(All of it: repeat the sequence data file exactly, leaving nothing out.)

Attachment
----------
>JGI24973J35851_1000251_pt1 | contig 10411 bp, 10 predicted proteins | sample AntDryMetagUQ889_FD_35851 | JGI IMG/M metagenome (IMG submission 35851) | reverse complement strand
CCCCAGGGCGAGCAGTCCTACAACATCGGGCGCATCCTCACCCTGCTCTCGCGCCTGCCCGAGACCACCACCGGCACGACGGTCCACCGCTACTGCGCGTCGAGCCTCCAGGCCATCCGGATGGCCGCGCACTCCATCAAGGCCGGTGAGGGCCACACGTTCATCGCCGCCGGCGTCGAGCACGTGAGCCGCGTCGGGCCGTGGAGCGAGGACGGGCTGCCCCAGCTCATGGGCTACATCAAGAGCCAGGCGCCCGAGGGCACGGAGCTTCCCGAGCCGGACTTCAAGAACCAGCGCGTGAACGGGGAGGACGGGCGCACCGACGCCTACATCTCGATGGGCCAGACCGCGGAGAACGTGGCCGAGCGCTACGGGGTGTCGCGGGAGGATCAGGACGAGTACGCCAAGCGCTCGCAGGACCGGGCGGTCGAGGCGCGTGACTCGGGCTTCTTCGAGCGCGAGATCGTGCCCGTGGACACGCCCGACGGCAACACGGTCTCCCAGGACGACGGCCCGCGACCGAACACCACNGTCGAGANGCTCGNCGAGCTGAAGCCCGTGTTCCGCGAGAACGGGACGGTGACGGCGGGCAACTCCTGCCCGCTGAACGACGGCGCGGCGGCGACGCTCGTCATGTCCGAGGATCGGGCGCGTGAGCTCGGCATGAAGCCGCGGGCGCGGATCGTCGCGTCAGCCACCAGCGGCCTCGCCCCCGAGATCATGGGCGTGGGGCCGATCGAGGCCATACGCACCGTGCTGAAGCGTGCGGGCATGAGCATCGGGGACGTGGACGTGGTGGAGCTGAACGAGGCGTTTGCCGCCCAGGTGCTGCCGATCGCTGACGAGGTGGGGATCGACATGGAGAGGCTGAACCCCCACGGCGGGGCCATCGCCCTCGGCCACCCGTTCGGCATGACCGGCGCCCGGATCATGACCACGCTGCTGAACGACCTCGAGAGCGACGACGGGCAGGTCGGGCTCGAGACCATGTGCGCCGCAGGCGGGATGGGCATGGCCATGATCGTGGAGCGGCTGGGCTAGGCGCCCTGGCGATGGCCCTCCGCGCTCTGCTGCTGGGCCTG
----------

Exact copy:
>JGI24973J35851_1000251_pt1 | contig 10411 bp, 10 predicted proteins | sample AntDryMetagUQ889_FD_35851 | JGI IMG/M metagenome (IMG submission 35851) | reverse complement strand
CCCCAGGGCGAGCAGTCCTACAACATCGGGCGCATCCTCACCCTGCTCTCGCGCCTGCCCGAGACCACCACCGGCACGACGGTCCACCGCTACTGCGCGTCGAGCCTCCAGGCCATCCGGATGGCCGCGCACTCCATCAAGGCCGGTGAGGGCCACACGTTCATCGCCGCCGGCGTCGAGCACGTGAGCCGCGTCGGGCCGTGGAGCGAGGACGGGCTGCCCCAGCTCATGGGCTACATCAAGAGCCAGGCGCCCGAGGGCACGGAGCTTCCCGAGCCGGACTTCAAGAACCAGCGCGTGAACGGGGAGGACGGGCGCACCGACGCCTACATCTCGATGGGCCAGACCGCGGAGAACGTGGCCGAGCGCTACGGGGTGTCGCGGGAGGATCAGGACGAGTACGCCAAGCGCTCGCAGGACCGGGCGGTCGAGGCGCGTGACTCGGGCTTCTTCGAGCGCGAGATCGTGCCCGTGGACACGCCCGACGGCAACACGGTCTCCCAGGACGACGGCCCGCGACCGAACACCACNGTCGAGANGCTCGNCGAGCTGAAGCCCGTGTTCCGCGAGAACGGGACGGTGACGGCGGGCAACTCCTGCCCGCTGAACGACGGCGCGGCGGCGACGCTCGTCATGTCCGAGGATCGGGCGCGTGAGCTCGGCATGAAGCCGCGGGCGCGGATCGTCGCGTCAGCCACCAGCGGCCTCGCCCCCGAGATCATGGGCGTGGGGCCGATCGAGGCCATACGCACCGTGCTGAAGCGTGCGGGCATGAGCATCGGGGACGTGGACGTGGTGGAGCTGAACGAGGCGTTTGCCGCCCAGGTGCTGCCGATCGCTGACGAGGTGGGGATCGACATGGAGAGGCTGAACCCCCACGGCGGGGCCATCGCCCTCGGCCACCCGTTCGGCATGACCGGCGCCCGGATCATGACCACGCTGCTGAACGACCTCGAGAGCGACGACGGGCAGGTCGGGCTCGAGACCATGTGCGCCGCAGGCGGGATGGGCATGGCCATGATCGTGGAGCGGCTGGGCTAGGCGCCCTGGCGATGGCCCTCCGCGCTCTGCTGCTGGGCCTG